Local Taxpayers Face Higher Taxes, Crime Rates Due to Death Penalty Trials
by Dale Chappell
Taxpayers in Texas counties where death penalty cases are held get hit with a double whammy: Not only do they face higher property taxes to pay for the trials, they also have to deal with increased crime rates after public safety spending is reduced to offset those costs.
A study conducted by researchers at West Virginia University found that Texas counties bear additional judicial expenses averaging $1.4 million over the two years leading up to the conclusion of a death penalty trial – the cost of which is covered by an average increase in property taxes of two percent a year while the case is pending.
However, the same counties also reduce public safety spending an average of $2.8 million for the two years leading up to a death penalty trial, in order to offset its costs – resulting in an increase in crime rates in the counties where such trials are held.
As an example, the study cited an eight percent hike in property taxes in Jasper County, Texas to fund a death penalty trial for John William King, the last of three white supremacists convicted of capital murder for the grisly 1998 dragging death of an African-American neighbor, 49-year-old James Byrd, Jr. King was executed in April 2019 at age 44.
The study also pointed to reduced public safety spending in another Texas county during a death penalty trial that caused property crime rates to climb about 1.5 percent over the period during which the trial proceeded.
Capital murder trials are more expensive than other types of trials, requiring at least two attorneys on each side, extensive investigations, lengthy jury selection and numerous expert witnesses, along with additional security measures. While the state of Texas covers some of the expenses, such as automatic appeals and housing prisoners sentenced to death, the bulk of the costs fall on the county where the trial is held – which then gets passed on to local taxpayers.
By shifting more expenses to the state, “counties would no longer face stark tradeoffs in trials, taxes, and public expenditures,” suggested Alex Lundberg, a professor of economics at West Virginia University who conducted the study.
The National Right to Counsel Committee also supports statewide cost sharing of capital murder trials in order to provide effective representation to indigent defendants. Over 50 percent of indigent defense expenses incurred in all types of trials fall on the counties where they are held.
“A shift in the financial burden from counties to the state may improve the quality of indigent defense, which is frequently poor,” Professor Lundberg agreed.
Given the way death penalty trials are currently conducted in Texas, taxpayers face both higher taxes and higher crime rates in order to fund a small number of executions, the study concluded.
In Utah, a 2012 analysis conducted for the state legislature estimated the cost of a capital murder trial was $1.6 million higher than the cost of a murder trial seeking a sentence of life without parole. A statewide cost-sharing arrangement was set up that required each county to pay $300,000 to establish a capital murder trial fund.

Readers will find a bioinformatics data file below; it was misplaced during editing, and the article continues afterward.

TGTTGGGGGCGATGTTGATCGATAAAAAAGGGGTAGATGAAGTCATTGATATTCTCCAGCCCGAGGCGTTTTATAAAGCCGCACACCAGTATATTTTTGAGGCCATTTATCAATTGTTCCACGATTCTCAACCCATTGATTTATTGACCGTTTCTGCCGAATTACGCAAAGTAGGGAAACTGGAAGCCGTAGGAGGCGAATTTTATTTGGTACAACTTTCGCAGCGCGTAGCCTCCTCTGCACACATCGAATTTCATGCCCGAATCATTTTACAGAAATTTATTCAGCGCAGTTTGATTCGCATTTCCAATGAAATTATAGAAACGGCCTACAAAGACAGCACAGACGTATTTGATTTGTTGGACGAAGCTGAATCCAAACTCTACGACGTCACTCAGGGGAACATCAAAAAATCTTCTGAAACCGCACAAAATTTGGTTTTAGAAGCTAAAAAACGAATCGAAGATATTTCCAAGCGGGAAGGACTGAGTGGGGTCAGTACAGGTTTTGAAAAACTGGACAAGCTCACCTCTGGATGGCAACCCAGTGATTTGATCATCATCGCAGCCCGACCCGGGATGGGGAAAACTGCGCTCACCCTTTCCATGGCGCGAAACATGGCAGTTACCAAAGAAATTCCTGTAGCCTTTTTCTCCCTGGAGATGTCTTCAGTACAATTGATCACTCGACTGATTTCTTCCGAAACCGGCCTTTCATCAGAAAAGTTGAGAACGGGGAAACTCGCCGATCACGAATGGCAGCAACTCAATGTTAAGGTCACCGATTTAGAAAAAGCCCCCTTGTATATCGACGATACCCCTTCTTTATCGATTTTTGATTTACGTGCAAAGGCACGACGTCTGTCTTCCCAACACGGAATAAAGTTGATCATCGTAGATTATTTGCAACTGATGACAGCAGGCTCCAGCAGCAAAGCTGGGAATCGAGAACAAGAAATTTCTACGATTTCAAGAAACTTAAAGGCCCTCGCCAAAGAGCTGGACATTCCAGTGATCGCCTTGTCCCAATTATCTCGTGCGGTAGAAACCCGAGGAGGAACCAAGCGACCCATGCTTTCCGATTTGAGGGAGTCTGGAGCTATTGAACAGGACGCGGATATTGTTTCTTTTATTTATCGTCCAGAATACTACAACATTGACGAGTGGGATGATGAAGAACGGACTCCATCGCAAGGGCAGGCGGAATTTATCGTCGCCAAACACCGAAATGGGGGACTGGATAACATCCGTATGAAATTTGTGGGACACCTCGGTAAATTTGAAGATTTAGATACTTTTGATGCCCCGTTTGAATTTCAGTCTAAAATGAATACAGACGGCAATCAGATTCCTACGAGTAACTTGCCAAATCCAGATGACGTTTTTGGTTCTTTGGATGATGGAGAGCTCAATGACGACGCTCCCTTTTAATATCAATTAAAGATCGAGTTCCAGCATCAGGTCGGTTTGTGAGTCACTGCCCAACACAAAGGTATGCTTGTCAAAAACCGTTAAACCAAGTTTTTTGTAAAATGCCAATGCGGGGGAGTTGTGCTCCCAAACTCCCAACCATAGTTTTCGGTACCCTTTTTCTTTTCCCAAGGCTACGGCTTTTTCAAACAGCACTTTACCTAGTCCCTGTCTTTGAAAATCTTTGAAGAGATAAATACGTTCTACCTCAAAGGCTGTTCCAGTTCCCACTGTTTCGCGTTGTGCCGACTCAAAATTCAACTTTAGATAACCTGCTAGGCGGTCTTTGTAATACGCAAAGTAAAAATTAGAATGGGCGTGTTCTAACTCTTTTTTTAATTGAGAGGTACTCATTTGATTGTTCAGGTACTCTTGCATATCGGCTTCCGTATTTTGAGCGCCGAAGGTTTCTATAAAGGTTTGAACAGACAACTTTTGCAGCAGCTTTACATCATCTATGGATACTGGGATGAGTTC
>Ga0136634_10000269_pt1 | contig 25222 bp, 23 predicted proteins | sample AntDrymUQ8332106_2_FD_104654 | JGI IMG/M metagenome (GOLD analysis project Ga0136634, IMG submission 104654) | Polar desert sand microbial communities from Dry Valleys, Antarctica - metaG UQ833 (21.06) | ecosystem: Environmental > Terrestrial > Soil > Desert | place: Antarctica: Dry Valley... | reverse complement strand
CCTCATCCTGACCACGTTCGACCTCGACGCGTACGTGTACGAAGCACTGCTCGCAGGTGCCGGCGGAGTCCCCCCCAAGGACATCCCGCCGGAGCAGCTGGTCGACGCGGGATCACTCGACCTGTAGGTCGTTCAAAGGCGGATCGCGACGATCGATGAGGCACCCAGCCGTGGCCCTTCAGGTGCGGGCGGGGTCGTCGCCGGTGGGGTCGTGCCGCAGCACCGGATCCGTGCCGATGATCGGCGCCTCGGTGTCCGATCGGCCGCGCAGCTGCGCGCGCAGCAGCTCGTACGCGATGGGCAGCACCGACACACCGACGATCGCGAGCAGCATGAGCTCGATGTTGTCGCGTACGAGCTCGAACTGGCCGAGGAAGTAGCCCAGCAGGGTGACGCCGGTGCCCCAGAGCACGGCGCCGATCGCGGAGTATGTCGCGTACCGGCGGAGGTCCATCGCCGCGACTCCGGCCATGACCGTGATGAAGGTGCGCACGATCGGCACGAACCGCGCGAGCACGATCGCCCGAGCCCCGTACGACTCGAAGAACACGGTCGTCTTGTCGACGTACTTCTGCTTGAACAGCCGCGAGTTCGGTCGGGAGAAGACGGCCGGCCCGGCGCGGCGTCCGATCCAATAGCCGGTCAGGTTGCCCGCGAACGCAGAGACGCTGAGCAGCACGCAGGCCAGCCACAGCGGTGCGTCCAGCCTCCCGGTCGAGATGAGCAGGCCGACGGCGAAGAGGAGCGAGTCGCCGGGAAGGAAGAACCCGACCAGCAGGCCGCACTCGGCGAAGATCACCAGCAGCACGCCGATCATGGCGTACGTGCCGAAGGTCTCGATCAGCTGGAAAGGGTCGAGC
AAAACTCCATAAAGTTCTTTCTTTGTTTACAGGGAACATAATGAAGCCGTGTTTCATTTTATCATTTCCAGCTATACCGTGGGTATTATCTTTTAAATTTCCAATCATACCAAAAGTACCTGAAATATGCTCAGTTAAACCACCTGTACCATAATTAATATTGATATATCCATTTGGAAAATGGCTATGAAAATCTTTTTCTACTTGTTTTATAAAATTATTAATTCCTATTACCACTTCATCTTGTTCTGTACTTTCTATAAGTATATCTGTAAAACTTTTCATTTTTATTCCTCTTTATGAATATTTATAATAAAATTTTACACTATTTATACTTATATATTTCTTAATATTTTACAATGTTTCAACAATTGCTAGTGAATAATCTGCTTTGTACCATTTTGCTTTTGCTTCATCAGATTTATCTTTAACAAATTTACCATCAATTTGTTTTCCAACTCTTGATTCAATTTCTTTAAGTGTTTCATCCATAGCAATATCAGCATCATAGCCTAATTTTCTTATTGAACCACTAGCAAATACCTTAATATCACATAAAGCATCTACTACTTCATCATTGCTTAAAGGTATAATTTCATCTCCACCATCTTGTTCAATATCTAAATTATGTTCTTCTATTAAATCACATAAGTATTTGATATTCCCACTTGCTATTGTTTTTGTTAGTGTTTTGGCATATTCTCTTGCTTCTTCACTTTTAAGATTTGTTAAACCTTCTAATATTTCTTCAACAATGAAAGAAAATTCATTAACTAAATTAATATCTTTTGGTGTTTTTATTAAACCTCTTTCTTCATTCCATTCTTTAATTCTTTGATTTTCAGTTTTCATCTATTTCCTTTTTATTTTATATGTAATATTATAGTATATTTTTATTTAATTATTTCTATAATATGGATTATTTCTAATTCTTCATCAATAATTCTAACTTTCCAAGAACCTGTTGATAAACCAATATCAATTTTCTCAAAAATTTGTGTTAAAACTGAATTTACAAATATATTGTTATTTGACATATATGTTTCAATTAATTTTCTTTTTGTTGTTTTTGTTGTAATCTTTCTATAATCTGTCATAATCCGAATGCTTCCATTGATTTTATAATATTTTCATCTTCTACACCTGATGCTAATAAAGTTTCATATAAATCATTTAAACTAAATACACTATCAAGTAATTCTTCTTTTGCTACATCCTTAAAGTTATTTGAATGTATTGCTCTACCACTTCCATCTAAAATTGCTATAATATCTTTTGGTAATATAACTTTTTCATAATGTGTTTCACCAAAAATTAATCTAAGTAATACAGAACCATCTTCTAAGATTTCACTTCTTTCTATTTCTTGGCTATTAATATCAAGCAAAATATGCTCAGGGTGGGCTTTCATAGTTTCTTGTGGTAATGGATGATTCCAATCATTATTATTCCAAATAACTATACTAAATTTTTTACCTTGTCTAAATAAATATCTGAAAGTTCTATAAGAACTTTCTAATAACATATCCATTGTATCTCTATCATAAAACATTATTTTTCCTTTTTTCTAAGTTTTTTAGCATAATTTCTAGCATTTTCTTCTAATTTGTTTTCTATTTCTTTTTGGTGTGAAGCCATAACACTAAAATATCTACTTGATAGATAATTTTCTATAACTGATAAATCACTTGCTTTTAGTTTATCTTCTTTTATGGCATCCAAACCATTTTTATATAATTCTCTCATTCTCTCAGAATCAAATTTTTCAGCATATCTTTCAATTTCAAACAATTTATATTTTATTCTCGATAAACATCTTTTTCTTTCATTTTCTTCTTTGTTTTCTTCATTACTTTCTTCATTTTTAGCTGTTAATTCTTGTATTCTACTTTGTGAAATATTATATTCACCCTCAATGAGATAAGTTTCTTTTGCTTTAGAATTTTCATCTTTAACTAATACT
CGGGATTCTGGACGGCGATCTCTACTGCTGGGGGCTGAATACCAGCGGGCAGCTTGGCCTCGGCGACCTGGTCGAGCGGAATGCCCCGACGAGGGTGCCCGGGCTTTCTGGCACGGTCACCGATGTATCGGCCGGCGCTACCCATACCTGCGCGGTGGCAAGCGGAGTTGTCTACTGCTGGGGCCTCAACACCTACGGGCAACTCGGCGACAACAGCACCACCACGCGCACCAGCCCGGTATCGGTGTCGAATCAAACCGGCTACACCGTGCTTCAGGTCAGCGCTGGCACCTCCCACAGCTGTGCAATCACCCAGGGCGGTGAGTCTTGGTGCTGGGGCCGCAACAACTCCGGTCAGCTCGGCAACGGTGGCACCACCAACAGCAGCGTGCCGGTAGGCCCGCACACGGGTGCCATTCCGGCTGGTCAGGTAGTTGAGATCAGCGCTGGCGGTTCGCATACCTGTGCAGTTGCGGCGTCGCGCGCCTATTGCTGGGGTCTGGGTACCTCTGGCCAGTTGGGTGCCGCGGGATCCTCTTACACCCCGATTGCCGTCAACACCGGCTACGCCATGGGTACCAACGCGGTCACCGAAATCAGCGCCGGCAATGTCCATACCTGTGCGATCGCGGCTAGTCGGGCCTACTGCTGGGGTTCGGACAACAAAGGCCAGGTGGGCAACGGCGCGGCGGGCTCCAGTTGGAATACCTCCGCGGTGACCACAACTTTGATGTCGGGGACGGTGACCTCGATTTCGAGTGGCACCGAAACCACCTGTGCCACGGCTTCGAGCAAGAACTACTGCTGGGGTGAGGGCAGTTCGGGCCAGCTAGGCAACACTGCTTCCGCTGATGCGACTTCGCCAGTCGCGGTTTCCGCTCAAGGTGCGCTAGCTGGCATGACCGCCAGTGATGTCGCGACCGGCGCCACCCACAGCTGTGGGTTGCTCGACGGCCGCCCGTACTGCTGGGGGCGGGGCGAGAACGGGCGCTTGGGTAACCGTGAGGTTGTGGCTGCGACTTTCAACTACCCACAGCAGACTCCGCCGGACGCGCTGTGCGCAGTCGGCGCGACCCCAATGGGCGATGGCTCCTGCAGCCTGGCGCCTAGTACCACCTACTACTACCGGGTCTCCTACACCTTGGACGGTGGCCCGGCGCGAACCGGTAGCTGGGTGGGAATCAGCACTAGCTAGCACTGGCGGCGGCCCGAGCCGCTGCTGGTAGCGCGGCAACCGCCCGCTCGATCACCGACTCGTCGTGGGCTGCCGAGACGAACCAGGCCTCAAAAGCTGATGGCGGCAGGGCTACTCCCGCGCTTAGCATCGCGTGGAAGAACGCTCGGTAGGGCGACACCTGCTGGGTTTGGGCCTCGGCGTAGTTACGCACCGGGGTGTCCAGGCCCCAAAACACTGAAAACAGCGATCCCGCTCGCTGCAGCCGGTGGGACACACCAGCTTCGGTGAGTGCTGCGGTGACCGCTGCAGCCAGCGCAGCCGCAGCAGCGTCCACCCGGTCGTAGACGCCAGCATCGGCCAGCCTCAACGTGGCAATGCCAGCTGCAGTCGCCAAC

Five of the state’s 29 counties opted out of the fund, including Weber County, which is Utah’s fourth-largest by population and includes the city of Ogden. With two capital murder trials pending as of April 2019, and a third capital murder conviction under judicial review, the county is facing legal bills so large that it may have to cut its budget for parks and roads, according to County Commissioner Greg Froerer, a former member of the state legislature who sponsored a failed measure to abolish the state’s death penalty.
“That was one of my concerns and major issues is the cost involved,” Froerer said, “and the results usually aren’t very productive in solving the issues for society or the victim’s family.”
In fact, a 2018 study reported by the Salt Lake Tribune found that state and county taxpayers in Utah had spent about $40 million over the prior 20 years to prosecute 165 capital murder cases, only two of which resulted in death sentences.
In an attempt to stem the flow of red ink, Weber County has placed a $100,000 cap on each of a pair of defense attorney’s contracts in the capital murder trials of Miller Costello and Brenda Emile for killing their three-year-old daughter. The county has spent another $370,000 on legal costs since the 2011 reversal of Douglas Lovell’s capital murder conviction.
Lovell, now 61, was charged with the 1985 murder of Joyce Yost to prevent her from testifying against him in his pending trial for raping her. In 1993, Lovell agreed to plead guilty to a non-capital homicide charge in exchange for leading authorities to Yost’s body. But the body was never found, so Lovell was sentenced to death. He then attempted to withdraw his guilty plea, which the state Supreme Court ultimately allowed him to do in 2011.
In 2015, Lovell was retried and convicted of capital murder in Yost’s killing. The case went to automatic appeal, where the county capped fees for defense attorney Samuel Newton at $15,000. Newton publicly criticized that limit, and the county terminated its contract with him. Now Lovell is defended by a new lawyer who is seeking to overturn his conviction based on the failure of the trial attorney, Sean Young, to call 16 of 18 potential witnesses whose testimony could have mitigated Lovell’s death sentence. Young has since been suspended from practicing law for mishandling cases, included Lovell’s.
And as the appeals progress, so do the costs that local taxpayers must pay.
Sources: deathpenaltyinfo.org, standard.net